Power Systems Memory Deduplication
An IBM Redpaper publication
Published 20 February 2012, updated 20 March 2012
IBM Form #: REDP-4827-00
Authors: Scott Vetter, Rodrigo Ceron, Rafael Folco, Breno Leitao, Humberto Tsubamoto
This IBM® Redpaper™ publication introduces IBM PowerVM® Active Memory™ Deduplication on IBM Power Systems™ based on IBM POWER7® processor technology.
Active Memory Deduplication is a virtualization technology through which memory pages with identical contents can be deduplicated in physical memory. This deduplication frees up physical memory positions so that more data can be held in memory at once.
Memory deduplication is intended to work in a shared memory environment. Deduplication works with Active Memory Sharing, a technology through which multiple partitions on a system can share a pool of physical memory. Sharing this pool sometimes creates an overcommitment of this physical memory. Active Memory Deduplication increases the performance of Active Memory Sharing because the savings can be used to lower memory overcommitment levels. Reduction of memory in use can also create room to increase the memory footprint of the logical partitions (LPARs).
This paper describes the advantages of Active Memory Deduplication and requirements for its use and implementation in your Power Systems. This paper also helps you set up Active Memory Deduplication on your Power System for use with IBM AIX®, IBM i, and Linux. It includes guidance for tuning parameters of Active Memory Deduplication and for troubleshooting issues.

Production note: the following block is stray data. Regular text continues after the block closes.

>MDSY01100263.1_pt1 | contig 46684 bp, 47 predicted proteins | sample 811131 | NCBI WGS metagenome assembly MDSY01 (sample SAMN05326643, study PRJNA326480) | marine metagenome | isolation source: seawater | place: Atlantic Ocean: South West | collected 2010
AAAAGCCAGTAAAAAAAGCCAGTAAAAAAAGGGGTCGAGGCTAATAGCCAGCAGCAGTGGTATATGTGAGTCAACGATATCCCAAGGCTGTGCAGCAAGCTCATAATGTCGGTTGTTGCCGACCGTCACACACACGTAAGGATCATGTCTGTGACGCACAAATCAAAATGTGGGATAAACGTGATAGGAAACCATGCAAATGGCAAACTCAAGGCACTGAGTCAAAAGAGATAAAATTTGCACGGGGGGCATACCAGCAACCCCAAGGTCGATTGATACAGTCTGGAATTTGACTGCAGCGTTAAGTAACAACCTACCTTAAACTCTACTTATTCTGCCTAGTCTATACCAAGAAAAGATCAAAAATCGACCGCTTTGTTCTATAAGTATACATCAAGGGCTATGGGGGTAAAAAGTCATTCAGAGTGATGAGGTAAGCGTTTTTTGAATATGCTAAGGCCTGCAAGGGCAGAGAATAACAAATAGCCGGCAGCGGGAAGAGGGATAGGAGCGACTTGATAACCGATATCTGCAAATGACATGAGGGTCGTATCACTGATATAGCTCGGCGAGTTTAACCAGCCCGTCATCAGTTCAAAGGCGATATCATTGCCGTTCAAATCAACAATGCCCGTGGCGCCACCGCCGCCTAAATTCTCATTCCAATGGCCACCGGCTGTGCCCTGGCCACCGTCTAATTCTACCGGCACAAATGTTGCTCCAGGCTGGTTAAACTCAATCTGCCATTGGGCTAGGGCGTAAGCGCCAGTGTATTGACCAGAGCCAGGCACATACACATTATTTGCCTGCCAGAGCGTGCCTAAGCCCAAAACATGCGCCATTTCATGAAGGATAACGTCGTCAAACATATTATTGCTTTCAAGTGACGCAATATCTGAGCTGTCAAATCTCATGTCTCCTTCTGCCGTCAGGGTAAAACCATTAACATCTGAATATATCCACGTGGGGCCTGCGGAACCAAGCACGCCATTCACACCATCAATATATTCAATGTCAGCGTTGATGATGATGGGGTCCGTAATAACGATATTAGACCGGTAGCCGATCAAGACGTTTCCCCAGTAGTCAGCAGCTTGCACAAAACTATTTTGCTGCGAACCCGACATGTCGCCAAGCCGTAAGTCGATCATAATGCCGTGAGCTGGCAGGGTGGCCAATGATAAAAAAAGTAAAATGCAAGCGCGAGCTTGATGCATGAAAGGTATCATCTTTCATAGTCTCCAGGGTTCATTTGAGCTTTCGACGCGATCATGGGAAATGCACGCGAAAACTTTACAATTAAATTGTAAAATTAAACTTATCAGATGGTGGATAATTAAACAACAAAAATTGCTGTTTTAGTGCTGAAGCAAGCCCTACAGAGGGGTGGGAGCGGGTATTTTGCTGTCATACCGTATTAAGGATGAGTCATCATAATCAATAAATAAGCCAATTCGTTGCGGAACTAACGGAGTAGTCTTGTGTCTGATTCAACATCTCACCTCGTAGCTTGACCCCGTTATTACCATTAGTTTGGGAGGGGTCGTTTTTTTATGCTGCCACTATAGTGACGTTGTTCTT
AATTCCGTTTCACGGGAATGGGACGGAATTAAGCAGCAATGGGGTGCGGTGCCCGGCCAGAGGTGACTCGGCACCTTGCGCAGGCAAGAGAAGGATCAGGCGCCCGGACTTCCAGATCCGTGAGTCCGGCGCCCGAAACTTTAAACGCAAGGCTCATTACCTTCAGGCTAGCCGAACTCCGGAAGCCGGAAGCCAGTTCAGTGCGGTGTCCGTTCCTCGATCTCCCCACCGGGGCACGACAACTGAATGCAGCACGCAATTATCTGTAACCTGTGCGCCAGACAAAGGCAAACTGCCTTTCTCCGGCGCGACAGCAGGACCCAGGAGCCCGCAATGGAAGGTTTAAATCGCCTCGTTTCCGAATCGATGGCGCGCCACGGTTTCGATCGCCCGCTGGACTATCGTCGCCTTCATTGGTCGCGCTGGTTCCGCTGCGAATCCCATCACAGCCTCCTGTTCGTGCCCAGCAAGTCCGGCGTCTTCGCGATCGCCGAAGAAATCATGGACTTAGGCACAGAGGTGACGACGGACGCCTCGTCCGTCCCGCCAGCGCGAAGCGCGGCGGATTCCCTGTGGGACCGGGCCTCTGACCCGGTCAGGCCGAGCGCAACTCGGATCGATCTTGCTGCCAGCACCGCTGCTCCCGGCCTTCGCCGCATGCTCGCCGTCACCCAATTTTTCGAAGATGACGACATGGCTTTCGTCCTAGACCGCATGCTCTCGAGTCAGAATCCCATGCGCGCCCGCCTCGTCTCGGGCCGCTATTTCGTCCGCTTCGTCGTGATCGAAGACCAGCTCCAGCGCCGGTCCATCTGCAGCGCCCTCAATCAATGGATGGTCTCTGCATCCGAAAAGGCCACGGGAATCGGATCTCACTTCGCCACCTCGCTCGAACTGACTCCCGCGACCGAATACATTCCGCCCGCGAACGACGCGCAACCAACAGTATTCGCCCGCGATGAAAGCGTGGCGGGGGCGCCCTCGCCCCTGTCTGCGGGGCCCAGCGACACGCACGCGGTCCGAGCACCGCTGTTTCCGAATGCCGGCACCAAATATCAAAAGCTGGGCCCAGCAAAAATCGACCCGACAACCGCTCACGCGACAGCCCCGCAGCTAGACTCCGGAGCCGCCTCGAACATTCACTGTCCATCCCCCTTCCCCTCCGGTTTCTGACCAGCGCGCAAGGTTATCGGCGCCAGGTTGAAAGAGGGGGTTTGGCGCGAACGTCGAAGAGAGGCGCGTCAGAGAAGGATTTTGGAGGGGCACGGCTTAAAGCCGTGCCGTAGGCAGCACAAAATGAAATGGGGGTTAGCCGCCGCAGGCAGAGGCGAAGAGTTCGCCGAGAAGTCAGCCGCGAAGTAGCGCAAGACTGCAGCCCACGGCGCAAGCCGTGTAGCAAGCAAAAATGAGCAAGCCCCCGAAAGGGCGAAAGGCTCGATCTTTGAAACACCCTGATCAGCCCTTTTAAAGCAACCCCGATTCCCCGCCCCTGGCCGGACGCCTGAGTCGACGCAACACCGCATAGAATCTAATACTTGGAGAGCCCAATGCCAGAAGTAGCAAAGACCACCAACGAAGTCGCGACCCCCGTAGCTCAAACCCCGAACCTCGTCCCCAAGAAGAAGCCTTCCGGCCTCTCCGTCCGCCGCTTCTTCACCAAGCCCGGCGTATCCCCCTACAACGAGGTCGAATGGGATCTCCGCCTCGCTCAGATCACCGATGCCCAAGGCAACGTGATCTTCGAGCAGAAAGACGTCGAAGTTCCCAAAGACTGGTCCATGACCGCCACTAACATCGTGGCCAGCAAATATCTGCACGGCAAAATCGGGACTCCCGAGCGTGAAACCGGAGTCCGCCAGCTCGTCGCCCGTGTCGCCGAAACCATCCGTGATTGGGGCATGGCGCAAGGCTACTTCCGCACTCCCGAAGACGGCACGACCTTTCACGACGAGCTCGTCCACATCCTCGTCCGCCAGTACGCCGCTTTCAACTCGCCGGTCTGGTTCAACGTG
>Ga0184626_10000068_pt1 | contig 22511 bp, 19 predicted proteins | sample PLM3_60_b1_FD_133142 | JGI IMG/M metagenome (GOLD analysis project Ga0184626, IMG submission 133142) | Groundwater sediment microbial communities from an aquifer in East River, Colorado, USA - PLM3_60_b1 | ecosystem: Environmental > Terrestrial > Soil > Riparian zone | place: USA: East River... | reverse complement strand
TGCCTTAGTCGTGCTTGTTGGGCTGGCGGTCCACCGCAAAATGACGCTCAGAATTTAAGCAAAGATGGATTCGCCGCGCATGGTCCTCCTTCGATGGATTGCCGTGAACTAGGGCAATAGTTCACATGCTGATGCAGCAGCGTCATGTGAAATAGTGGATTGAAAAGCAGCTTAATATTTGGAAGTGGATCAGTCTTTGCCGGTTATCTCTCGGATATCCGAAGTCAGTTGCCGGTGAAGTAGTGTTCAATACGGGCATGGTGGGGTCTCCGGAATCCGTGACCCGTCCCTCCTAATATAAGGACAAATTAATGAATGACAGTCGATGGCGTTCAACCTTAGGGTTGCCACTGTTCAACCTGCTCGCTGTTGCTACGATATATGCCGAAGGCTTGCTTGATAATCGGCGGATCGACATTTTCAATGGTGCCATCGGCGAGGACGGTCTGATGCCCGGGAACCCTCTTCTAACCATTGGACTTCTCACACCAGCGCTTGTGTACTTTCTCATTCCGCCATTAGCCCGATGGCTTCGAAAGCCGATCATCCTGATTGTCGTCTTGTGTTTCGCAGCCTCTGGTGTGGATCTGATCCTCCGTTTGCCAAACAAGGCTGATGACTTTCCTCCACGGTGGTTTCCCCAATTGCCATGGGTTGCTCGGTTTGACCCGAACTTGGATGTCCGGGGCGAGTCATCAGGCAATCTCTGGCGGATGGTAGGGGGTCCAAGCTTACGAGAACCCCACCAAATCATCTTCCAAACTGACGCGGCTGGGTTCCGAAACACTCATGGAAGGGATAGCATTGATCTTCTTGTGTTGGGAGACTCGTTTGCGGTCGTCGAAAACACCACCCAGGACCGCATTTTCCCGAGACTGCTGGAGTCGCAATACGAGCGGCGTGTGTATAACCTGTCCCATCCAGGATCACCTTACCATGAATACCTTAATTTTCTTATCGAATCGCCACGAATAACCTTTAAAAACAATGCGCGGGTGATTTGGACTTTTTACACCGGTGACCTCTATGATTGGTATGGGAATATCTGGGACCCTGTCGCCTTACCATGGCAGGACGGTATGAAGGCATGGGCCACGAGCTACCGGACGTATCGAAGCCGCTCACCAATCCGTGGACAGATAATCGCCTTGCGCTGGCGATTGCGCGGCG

This paper targets architects and consultants who need to understand how Active Memory Deduplication technology works to design performing solutions. The paper also targets technical specialists in charge of setting up and managing Active Memory Deduplication.
Table of contents
Chapter 1. Overview
Chapter 2. Concepts
Chapter 3. Planning for Active Memory Deduplication
Chapter 4. Memory deduplication monitoring
Chapter 5. Tunable parameters
Chapter 6. Configuration scenarios
Chapter 7. Best practices
Chapter 8. Troubleshooting
Others who read this publication also read
Follow IBM Redbooks
Follow IBM Redbooks